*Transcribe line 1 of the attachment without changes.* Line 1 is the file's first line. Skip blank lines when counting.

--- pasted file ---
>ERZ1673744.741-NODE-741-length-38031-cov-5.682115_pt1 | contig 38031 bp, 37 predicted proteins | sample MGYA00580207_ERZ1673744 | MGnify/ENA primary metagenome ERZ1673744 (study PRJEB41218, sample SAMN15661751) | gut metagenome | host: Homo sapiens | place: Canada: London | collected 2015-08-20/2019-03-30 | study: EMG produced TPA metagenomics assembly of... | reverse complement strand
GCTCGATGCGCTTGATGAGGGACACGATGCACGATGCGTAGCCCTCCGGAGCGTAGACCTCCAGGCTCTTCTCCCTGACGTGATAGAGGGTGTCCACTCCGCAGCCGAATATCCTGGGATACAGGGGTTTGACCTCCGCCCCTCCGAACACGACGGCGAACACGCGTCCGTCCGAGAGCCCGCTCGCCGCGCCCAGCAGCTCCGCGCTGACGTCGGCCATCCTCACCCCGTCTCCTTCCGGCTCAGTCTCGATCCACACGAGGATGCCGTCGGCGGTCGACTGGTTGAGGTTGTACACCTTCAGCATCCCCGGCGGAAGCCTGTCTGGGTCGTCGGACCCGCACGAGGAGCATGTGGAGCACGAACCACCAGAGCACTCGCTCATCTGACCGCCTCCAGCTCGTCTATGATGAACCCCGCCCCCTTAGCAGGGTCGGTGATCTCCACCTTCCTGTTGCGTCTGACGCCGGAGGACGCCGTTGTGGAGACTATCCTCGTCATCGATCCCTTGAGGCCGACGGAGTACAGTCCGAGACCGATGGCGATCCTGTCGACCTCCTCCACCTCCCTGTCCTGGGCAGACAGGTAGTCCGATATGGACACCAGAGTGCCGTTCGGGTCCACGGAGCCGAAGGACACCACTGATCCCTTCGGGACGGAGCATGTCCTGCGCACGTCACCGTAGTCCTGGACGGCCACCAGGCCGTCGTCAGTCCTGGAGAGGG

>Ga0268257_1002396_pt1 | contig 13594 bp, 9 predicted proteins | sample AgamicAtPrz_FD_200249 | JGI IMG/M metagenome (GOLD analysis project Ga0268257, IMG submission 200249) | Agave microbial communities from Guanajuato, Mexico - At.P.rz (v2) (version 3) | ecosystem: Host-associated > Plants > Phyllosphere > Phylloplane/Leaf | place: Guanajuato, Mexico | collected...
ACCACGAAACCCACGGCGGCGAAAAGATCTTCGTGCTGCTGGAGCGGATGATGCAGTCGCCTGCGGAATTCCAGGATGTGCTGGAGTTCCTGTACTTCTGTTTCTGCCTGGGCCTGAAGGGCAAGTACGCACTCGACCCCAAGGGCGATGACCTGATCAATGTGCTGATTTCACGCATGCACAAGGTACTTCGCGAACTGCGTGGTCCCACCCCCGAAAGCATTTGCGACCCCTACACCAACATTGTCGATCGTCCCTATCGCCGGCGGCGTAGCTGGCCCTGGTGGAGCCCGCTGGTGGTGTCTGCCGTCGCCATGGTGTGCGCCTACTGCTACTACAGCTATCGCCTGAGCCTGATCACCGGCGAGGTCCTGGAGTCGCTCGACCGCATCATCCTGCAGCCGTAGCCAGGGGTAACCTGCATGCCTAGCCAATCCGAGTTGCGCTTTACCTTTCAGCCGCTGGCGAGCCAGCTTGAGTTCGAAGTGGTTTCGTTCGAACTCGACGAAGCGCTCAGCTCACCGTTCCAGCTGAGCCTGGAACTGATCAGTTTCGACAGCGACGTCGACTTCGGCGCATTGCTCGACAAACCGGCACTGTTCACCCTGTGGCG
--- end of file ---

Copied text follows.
>ERZ1673744.741-NODE-741-length-38031-cov-5.682115_pt1 | contig 38031 bp, 37 predicted proteins | sample MGYA00580207_ERZ1673744 | MGnify/ENA primary metagenome ERZ1673744 (study PRJEB41218, sample SAMN15661751) | gut metagenome | host: Homo sapiens | place: Canada: London | collected 2015-08-20/2019-03-30 | study: EMG produced TPA metagenomics assembly of... | reverse complement strand